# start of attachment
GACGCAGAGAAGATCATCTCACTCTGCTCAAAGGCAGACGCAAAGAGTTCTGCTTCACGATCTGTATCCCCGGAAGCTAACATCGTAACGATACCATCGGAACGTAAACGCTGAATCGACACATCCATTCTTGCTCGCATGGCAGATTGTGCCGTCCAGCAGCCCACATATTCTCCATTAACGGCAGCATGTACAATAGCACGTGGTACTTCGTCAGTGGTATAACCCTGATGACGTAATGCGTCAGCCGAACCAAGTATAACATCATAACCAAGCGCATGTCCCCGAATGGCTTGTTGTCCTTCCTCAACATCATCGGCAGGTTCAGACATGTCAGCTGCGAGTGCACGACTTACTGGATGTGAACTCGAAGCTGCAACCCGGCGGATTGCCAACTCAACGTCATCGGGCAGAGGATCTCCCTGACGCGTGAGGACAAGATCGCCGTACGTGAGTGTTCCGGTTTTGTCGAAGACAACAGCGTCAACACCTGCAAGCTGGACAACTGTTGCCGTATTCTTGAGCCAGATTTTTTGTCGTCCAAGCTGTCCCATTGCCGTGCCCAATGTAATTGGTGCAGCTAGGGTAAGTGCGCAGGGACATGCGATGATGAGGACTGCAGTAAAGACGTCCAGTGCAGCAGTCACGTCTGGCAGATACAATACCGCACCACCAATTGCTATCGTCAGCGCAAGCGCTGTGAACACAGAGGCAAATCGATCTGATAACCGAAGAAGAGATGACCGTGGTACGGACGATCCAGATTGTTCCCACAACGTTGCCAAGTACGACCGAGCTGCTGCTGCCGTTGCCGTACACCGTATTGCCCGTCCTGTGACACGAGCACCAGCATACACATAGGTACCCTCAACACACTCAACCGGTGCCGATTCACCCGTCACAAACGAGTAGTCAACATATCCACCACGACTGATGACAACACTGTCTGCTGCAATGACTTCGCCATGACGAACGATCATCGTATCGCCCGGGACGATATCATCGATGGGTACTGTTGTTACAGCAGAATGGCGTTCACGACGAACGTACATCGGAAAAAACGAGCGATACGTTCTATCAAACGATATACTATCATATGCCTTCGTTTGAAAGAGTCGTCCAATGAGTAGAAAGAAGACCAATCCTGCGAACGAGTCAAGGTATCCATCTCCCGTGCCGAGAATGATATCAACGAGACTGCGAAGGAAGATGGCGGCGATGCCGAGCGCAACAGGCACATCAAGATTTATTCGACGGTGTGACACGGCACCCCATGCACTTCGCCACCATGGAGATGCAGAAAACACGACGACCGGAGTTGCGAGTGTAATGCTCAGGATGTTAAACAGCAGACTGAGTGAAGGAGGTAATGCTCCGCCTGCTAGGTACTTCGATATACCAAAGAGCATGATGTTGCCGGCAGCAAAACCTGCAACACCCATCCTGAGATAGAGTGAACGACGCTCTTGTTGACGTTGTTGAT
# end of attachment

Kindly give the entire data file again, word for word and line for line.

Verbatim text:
GACGCAGAGAAGATCATCTCACTCTGCTCAAAGGCAGACGCAAAGAGTTCTGCTTCACGATCTGTATCCCCGGAAGCTAACATCGTAACGATACCATCGGAACGTAAACGCTGAATCGACACATCCATTCTTGCTCGCATGGCAGATTGTGCCGTCCAGCAGCCCACATATTCTCCATTAACGGCAGCATGTACAATAGCACGTGGTACTTCGTCAGTGGTATAACCCTGATGACGTAATGCGTCAGCCGAACCAAGTATAACATCATAACCAAGCGCATGTCCCCGAATGGCTTGTTGTCCTTCCTCAACATCATCGGCAGGTTCAGACATGTCAGCTGCGAGTGCACGACTTACTGGATGTGAACTCGAAGCTGCAACCCGGCGGATTGCCAACTCAACGTCATCGGGCAGAGGATCTCCCTGACGCGTGAGGACAAGATCGCCGTACGTGAGTGTTCCGGTTTTGTCGAAGACAACAGCGTCAACACCTGCAAGCTGGACAACTGTTGCCGTATTCTTGAGCCAGATTTTTTGTCGTCCAAGCTGTCCCATTGCCGTGCCCAATGTAATTGGTGCAGCTAGGGTAAGTGCGCAGGGACATGCGATGATGAGGACTGCAGTAAAGACGTCCAGTGCAGCAGTCACGTCTGGCAGATACAATACCGCACCACCAATTGCTATCGTCAGCGCAAGCGCTGTGAACACAGAGGCAAATCGATCTGATAACCGAAGAAGAGATGACCGTGGTACGGACGATCCAGATTGTTCCCACAACGTTGCCAAGTACGACCGAGCTGCTGCTGCCGTTGCCGTACACCGTATTGCCCGTCCTGTGACACGAGCACCAGCATACACATAGGTACCCTCAACACACTCAACCGGTGCCGATTCACCCGTCACAAACGAGTAGTCAACATATCCACCACGACTGATGACAACACTGTCTGCTGCAATGACTTCGCCATGACGAACGATCATCGTATCGCCCGGGACGATATCATCGATGGGTACTGTTGTTACAGCAGAATGGCGTTCACGACGAACGTACATCGGAAAAAACGAGCGATACGTTCTATCAAACGATATACTATCATATGCCTTCGTTTGAAAGAGTCGTCCAATGAGTAGAAAGAAGACCAATCCTGCGAACGAGTCAAGGTATCCATCTCCCGTGCCGAGAATGATATCAACGAGACTGCGAAGGAAGATGGCGGCGATGCCGAGCGCAACAGGCACATCAAGATTTATTCGACGGTGTGACACGGCACCCCATGCACTTCGCCACCATGGAGATGCAGAAAACACGACGACCGGAGTTGCGAGTGTAATGCTCAGGATGTTAAACAGCAGACTGAGTGAAGGAGGTAATGCTCCGCCTGCTAGGTACTTCGATATACCAAAGAGCATGATGTTGCCGGCAGCAAAACCTGCAACACCCATCCTGAGATAGAGTGAACGACGCTCTTGTTGACGTTGTTGAT